Article

Has pharmacogenetics brought us closer to 'personalized medicine' for initial drug treatment of hypertension?

Department of Epidemiology, University of Alabama at Birmingham, Birmingham, Alabama 35294-0022, USA.
Current opinion in cardiology (Impact Factor: 2.59). 08/2009; 24(4):333-9. DOI: 10.1097/HCO.0b013e32832c58ba
Source: PubMed

ABSTRACT To describe recent advances in antihypertensive pharmacogenetics and discuss challenges related to translating this knowledge into 'personalized medicine' for the initial drug treatment of hypertension.
Recent studies included both prospective and retrospective analyses ranging from small clinical investigations of 42 participants to large, multicenter, randomized, outcome-based clinical trials of nearly 40 000 individuals. Treatment with drugs from five classes of antihypertensives was evaluated in these studies. The duration of treatment ranged from week-long follow up for blood pressure response to a decade-long follow up for clinical outcomes. In total, associations with 12 different candidate genes were assessed. These studies present the now familiar mixture of significant and nonsignificant pharmacogenetic findings that are sometimes consistent with, sometimes inconsistent with, previous findings in antihypertensive pharmacogenetics.
Recent research in antihypertensive pharmacogenetics has added to the existing evidence base, and novel genes and variants as well as new methodologies are cause for continued optimism. However, translation of genomic science to clinical settings has not kept pace with growing interest in personalized medicine for hypertension. New research paradigms may be needed to translate pharmacogenetics into clinical tools. Clinical application will also require a trained clinical workforce, validated genetic tests, and payers willing to fund pretreatment testing.

0 Bookmarks
 · 
130 Views
  • [Show abstract] [Hide abstract]
    ABSTRACT: Genes and environmental factors contribute to an individual's risk of hypertension. Recent advances in DNA sequencing technology have enabled the discovery of new causative genes in inherited forms of hypertension, identifying novel pathways for blood pressure control. Meta-analyses of genome-wide association studies have also identified regions of the genome that are significantly associated with blood pressure control, and these regions may be involved in an individual's response to antihypertensive medication. This article reviews the latest gene discoveries in inherited forms of hypertension, recent meta-analyses of genome-wide association studies, genetic determinants of antihypertensive therapy response, and development of genetic risk scores.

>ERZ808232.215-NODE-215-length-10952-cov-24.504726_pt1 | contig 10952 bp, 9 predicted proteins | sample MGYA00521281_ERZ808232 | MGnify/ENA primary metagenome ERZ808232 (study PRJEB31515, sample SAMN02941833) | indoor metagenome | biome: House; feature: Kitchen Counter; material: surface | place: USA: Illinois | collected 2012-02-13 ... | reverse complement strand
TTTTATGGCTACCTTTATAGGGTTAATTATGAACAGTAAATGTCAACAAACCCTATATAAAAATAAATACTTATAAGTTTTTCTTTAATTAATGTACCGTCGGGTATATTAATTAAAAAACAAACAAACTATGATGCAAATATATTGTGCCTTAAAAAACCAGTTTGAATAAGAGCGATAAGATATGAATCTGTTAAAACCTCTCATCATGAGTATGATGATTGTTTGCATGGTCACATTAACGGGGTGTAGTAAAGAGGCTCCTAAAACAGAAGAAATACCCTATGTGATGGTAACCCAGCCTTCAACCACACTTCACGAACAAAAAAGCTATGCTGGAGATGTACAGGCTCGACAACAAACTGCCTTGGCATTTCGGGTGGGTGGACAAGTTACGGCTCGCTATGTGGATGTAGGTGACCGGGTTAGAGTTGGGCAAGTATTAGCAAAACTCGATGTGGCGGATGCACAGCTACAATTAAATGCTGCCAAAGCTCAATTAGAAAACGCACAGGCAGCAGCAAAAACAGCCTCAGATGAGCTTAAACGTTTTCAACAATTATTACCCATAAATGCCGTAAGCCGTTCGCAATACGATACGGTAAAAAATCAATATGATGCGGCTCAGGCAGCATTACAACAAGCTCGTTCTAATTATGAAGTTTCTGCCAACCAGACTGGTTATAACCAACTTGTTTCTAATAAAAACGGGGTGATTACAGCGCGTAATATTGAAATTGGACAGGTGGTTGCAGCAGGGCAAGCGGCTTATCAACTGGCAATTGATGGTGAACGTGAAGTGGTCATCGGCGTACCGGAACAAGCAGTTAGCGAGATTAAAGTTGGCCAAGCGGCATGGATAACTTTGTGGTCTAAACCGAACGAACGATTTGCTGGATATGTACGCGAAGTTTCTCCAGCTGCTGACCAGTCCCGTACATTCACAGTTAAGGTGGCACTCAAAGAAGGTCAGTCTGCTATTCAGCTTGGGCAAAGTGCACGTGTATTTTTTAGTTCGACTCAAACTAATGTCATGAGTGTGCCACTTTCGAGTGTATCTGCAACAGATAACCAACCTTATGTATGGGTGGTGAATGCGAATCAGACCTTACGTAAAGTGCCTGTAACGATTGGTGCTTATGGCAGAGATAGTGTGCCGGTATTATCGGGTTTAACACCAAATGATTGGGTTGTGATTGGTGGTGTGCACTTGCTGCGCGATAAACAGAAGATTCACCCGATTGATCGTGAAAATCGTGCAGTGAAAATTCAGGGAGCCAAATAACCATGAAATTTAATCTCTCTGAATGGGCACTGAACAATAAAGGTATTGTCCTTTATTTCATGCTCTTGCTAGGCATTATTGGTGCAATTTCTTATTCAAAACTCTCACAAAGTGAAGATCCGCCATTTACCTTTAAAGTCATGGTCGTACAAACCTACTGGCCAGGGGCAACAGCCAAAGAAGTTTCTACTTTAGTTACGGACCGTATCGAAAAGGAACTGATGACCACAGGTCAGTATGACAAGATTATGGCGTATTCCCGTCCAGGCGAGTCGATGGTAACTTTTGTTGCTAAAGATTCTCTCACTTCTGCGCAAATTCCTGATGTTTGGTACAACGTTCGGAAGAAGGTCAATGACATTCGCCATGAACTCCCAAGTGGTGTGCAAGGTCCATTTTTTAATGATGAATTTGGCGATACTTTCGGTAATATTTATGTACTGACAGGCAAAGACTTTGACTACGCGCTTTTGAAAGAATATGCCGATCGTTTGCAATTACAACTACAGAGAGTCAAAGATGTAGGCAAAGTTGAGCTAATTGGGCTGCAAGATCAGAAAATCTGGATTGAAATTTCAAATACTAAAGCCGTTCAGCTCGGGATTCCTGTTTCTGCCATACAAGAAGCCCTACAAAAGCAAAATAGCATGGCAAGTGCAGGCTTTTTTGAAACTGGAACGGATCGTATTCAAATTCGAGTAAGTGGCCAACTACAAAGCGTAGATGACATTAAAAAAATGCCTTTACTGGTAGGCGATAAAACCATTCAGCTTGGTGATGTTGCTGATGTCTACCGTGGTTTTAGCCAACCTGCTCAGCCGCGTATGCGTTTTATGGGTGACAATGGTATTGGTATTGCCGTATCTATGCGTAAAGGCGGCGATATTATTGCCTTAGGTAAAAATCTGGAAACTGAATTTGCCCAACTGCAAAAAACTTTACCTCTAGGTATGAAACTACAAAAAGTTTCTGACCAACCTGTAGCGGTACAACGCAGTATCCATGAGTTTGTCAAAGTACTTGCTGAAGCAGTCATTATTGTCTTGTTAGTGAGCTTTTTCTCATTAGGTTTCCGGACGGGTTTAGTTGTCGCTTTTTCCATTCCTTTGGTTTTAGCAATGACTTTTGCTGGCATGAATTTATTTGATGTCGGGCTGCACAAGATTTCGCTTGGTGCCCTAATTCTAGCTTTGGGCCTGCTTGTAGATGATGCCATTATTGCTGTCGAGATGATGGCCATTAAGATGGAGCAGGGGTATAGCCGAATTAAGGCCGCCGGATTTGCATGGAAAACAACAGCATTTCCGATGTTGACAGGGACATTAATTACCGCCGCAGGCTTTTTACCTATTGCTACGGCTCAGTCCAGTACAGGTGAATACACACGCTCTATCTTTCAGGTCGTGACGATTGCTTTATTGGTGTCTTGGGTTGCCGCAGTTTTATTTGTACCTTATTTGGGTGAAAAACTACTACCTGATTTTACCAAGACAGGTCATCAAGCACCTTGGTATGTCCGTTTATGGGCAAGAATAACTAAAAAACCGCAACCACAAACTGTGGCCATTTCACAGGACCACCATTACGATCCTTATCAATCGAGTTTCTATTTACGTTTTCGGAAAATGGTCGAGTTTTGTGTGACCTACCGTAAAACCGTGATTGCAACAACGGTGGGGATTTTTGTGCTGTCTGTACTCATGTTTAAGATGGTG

Heart (British Cardiac Society) 03/2013; · 6.02 Impact Factor
  • [Show abstract] [Hide abstract]
    ABSTRACT: Objective. To identify markers (phenotypic, genetic, or environmental) of blood pressure (BP) response profiles to angiotensin converting enzyme inhibitors (ACEIs) and diuretics. Methods. IDEAL was a crossover (two active and two wash out phases), double-blind, placebo-controlled trial. Eligible patients were untreated hypertensive, aged 25 to 70. After two visits, patients were randomized to one of four sequences. The main outcome was BP differences between the active treatment and placebo. Results. One hundred and twenty-four patients were randomised: mean age 53, men 65%, family history of hypertension 60%. Average BP fall at each visit before randomisation was about 2% of the initial level reflecting both a regression to the mean and a placebo effect. Conclusion. The results are expected to improve knowledge in drug's mechanisms of action and pathophysiology of hypertension, and to help in personalizing treatment. The estimation of BP responses to each drug in standardized conditions provided a benefit to each participant.
    Thérapie 05/2012; 67(3):195-204. · 0.40 Impact Factor
  • [Show abstract] [Hide abstract]
    ABSTRACT: Hypertension affects approximately 1 billion people worldwide. Owing to population aging, hypertension-related cardiovascular burden is expected to rise in the near future. In addition to genetic variants influencing the blood pressure response to antihypertensive drugs, several genes encoding for drug-metabolizing or -transporting enzymes have been associated with blood pressure and/or hypertension in humans (e.g., ACE, CYP1A2, CYP3A5, ABCB1 and MTHFR) regardless of drug treatment. These genes are also involved in the metabolism and transport of endogenous substances and their effects may be modified by selected environmental factors, such as diet or lifestyle. However, little is currently known on the complex interplay between environmental factors, endogenous factors, genetic variants and drugs on blood pressure control. This review will discuss the respective role of population-based primary prevention and personalized medicine for arterial hypertension, taking a pharmacogenomics' perspective focusing on selected pharmacogenes.
    Expert Review of Clinical Pharmacology 11/2012; 5(6):677-86.